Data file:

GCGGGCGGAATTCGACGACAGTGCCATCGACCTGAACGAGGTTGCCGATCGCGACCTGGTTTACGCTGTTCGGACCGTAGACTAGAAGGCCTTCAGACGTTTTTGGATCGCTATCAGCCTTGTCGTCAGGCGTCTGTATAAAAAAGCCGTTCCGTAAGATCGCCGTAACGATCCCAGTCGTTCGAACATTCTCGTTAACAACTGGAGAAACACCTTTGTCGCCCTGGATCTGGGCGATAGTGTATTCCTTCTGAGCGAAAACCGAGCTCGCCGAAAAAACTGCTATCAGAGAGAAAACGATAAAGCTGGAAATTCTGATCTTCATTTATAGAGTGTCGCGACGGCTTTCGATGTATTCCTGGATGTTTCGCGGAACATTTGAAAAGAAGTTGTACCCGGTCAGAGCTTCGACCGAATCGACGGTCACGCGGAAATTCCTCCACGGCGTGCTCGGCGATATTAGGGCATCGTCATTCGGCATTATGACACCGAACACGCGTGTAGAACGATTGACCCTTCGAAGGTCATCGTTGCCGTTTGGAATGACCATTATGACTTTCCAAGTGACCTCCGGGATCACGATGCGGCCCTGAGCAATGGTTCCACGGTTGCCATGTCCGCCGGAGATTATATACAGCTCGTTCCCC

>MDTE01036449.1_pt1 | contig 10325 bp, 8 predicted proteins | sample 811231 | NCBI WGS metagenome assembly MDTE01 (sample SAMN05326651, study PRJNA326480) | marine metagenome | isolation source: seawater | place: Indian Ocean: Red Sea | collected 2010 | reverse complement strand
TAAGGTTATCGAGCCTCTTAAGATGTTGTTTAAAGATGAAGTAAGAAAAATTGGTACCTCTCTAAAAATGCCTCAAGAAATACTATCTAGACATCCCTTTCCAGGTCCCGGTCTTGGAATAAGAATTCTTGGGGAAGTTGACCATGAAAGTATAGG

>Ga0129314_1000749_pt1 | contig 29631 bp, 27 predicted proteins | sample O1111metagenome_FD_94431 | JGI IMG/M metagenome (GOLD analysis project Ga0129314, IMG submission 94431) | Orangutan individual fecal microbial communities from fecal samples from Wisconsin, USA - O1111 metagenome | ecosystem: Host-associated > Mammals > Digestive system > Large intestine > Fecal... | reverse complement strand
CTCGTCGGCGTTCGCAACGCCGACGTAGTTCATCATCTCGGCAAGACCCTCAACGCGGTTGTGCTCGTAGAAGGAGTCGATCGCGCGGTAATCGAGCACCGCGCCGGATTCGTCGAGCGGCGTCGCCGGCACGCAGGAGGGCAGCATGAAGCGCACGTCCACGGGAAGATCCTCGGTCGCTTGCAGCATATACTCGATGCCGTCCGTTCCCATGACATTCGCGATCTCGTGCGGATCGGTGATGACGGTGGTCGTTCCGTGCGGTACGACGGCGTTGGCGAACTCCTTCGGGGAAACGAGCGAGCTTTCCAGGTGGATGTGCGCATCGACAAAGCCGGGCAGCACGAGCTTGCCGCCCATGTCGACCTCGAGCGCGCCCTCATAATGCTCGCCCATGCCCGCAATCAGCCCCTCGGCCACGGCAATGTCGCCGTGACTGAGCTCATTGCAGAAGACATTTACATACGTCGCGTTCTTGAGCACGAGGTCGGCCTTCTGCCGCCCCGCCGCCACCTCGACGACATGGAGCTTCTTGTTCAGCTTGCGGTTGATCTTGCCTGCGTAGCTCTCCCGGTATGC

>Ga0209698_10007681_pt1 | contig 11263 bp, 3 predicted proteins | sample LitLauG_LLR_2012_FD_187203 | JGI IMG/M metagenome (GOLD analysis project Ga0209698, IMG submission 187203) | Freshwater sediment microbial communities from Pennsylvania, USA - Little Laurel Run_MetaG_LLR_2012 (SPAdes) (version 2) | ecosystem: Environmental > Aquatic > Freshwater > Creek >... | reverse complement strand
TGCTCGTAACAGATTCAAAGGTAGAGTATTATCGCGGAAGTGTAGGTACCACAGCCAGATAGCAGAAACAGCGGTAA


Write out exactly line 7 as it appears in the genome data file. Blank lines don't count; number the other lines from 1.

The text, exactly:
TGCTCGTAACAGATTCAAAGGTAGAGTATTATCGCGGAAGTGTAGGTACCACAGCCAGATAGCAGAAACAGCGGTAA